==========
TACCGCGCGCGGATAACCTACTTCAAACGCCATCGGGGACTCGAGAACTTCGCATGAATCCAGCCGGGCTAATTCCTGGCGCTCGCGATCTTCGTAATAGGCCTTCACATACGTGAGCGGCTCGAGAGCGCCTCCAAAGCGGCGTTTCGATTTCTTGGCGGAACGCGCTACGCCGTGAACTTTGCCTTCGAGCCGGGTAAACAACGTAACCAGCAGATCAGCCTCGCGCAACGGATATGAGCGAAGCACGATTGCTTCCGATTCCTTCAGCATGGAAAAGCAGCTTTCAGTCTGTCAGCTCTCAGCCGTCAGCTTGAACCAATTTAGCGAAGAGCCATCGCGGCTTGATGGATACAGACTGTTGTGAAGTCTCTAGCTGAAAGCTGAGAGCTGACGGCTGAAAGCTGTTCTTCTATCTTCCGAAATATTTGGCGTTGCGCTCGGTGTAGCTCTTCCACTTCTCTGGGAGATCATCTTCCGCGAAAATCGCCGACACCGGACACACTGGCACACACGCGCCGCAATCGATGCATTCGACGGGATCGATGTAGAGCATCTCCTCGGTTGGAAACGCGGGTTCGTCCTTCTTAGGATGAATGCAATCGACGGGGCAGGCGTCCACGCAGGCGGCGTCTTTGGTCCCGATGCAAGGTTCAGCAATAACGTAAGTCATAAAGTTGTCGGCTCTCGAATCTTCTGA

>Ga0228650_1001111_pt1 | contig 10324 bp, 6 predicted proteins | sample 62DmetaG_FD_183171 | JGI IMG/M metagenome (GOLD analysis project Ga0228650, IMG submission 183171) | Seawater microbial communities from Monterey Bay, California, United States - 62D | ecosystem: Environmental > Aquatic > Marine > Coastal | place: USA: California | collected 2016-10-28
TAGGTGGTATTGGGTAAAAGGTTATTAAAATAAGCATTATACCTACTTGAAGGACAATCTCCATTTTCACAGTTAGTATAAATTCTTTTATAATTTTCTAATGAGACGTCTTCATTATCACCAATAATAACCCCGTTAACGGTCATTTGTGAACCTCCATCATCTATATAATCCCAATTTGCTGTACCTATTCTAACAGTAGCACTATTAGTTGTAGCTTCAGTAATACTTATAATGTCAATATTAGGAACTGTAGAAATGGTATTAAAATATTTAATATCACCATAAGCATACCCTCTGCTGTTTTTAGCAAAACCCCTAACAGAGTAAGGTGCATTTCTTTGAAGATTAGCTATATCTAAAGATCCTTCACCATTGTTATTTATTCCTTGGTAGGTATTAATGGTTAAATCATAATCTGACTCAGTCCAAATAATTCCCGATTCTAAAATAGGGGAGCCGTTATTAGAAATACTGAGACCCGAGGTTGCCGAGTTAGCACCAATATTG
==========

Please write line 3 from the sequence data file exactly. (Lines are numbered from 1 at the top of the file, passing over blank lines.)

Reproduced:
TAGGTGGTATTGGGTAAAAGGTTATTAAAATAAGCATTATACCTACTTGAAGGACAATCTCCATTTTCACAGTTAGTATAAATTCTTTTATAATTTTCTAATGAGACGTCTTCATTATCACCAATAATAACCCCGTTAACGGTCATTTGTGAACCTCCATCATCTATATAATCCCAATTTGCTGTACCTATTCTAACAGTAGCACTATTAGTTGTAGCTTCAGTAATACTTATAATGTCAATATTAGGAACTGTAGAAATGGTATTAAAATATTTAATATCACCATAAGCATACCCTCTGCTGTTTTTAGCAAAACCCCTAACAGAGTAAGGTGCATTTCTTTGAAGATTAGCTATATCTAAAGATCCTTCACCATTGTTATTTATTCCTTGGTAGGTATTAATGGTTAAATCATAATCTGACTCAGTCCAAATAATTCCCGATTCTAAAATAGGGGAGCCGTTATTAGAAATACTGAGACCCGAGGTTGCCGAGTTAGCACCAATATTG